The tipped minimum wage presents an additional set of obstacles for mothers of all colors and classes. Women make up 74 percent of workers in tipped professions, including waitressing, bartending and hairdressing, reports the White House. Half of tipped workers are at least 30 years old and one in seven receive food stamps, dispelling the myth that only high schoolers and college students work tipped jobs. Federal law allows employers to pay the hourly minimum of $2.13 to all employees who regularly receive tips for their services, as long as, when combined, their tips and tipped minimum wage add up to $7.25 an hour. If they don’t, the employer is required to make up the difference, which doesn’t always happen, according to the White House report linked above. Unfortunately, one in ten workers in tipped-wage jobs report receiving less than the federal minimum wage, even with their tips included.
According to Restaurant Opportunities Council United (ROCUnited), year-round tipped employees earning $8.75 an hour (the median wage for these workers) only make about $18,200 a year. This is well under the poverty threshold for a family of four, considering the living wage for a family of four in the US varies from about $17 to $22 an hour state-to-state. A ROCUnited report revealed another unsurprising fact: mothers (specifically in the restaurant industry) spend 35% of their weekly wages on their children.
Mothers of color are at a heightened risk of poverty. In states where the local government hasn’t raised the tipped minimum wage, like Texas and New Jersey, workers of color are two times more likely to live in poverty than the rest of the population. That means one in four people of color in tipped occupations face poverty every day, compared to 16 percent of white employees and 20 percent of workers overall.
In some cases, women are discriminated against before they are even officially mothers. The Demos study discussed earlier in this post takes a close look at retail superstore Walmart, already known for discriminating against its female workers. Researchers found that the corporation refused to provide appropriate accommodations for pregnant employees. Expecting mothers reported being forced to climb ladders or carry heavy boxes, threatened with unpaid sick leave if they refused. For women preparing to support an additional life, time off work isn’t financially feasible. So when does an unfair work practice become a life-threatening one?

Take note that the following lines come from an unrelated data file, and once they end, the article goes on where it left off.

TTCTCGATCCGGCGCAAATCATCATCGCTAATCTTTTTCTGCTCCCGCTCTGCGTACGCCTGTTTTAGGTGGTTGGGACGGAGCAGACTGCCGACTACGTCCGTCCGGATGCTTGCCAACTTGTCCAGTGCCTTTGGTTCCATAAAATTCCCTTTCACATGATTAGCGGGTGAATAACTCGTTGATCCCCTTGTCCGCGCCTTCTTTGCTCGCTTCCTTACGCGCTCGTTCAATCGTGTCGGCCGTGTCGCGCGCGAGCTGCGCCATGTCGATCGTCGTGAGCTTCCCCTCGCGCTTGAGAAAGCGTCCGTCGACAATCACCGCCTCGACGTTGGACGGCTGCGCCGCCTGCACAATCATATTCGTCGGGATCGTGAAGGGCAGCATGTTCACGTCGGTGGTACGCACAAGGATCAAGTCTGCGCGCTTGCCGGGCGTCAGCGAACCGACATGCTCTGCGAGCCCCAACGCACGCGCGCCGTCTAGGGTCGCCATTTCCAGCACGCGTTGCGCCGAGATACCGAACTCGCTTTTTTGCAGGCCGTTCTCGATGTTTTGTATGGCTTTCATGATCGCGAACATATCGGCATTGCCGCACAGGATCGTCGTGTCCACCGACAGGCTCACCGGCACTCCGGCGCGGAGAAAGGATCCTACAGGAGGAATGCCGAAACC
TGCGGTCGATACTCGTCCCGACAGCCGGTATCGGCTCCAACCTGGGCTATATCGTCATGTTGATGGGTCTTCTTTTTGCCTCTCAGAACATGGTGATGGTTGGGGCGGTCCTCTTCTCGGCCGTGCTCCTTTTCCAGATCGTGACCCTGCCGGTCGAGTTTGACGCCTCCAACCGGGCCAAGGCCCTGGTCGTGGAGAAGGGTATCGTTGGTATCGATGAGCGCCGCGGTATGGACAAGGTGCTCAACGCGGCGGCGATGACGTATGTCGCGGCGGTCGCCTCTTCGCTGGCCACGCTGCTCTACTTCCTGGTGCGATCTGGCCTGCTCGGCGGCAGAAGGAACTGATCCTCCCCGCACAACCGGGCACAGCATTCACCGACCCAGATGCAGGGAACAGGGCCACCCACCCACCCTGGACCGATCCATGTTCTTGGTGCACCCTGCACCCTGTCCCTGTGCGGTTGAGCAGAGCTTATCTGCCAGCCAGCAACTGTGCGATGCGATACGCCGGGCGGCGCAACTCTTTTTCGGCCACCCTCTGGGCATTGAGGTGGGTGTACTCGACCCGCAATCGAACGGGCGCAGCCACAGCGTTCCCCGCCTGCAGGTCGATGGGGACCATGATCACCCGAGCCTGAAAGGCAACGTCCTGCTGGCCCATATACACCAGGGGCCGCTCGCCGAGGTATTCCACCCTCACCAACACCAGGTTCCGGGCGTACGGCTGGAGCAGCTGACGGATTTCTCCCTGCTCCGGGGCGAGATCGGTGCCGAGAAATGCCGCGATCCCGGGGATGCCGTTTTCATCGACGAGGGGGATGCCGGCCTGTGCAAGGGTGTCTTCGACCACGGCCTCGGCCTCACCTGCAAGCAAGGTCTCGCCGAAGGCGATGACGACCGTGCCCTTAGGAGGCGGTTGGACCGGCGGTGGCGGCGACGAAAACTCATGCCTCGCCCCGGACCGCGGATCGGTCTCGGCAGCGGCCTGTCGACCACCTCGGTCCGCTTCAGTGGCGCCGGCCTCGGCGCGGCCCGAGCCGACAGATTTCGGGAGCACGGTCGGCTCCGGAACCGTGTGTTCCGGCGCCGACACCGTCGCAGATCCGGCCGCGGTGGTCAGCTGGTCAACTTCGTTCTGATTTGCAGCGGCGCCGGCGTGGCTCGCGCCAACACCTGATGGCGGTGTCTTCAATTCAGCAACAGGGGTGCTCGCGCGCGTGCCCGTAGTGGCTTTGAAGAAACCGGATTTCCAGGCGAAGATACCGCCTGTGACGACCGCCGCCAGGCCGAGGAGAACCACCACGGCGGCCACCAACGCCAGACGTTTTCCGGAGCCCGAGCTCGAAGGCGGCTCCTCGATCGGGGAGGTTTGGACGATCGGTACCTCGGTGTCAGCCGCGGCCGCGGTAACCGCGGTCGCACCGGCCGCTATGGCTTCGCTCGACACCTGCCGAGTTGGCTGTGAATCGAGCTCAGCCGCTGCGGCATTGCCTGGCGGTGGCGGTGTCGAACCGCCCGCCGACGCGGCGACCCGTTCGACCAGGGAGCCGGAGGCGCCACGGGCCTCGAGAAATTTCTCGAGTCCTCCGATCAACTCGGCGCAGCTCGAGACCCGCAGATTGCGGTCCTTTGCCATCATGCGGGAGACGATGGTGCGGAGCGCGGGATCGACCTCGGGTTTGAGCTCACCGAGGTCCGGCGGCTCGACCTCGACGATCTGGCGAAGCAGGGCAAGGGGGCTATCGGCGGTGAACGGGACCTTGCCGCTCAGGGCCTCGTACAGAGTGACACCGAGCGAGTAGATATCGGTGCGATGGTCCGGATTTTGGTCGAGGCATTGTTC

But there’s good news: In March of this year, Walmart acknowledged a lawsuit filed by its workers concerning the violation of pregnant employees’ rights under the Pregnancy Discrimination Act. It issued a new policy that provided reasonable accommodations for expecting mothers. On July 16th, Employment Opportunity Commission announced that it would be updating its rules regarding treatment of pregnant workers for the first time in 30 years. The new guidelines establish that the Americans with Disabilities Act does apply to pregnant employees, meaning that discrimination against workers that have been or could become pregnant is illegal. This not only represents an important step forward for women in the workplace, but it also means that fewer babies will be born to recently-fired or underpaid mothers, which can only improve the quality of life for the next generation.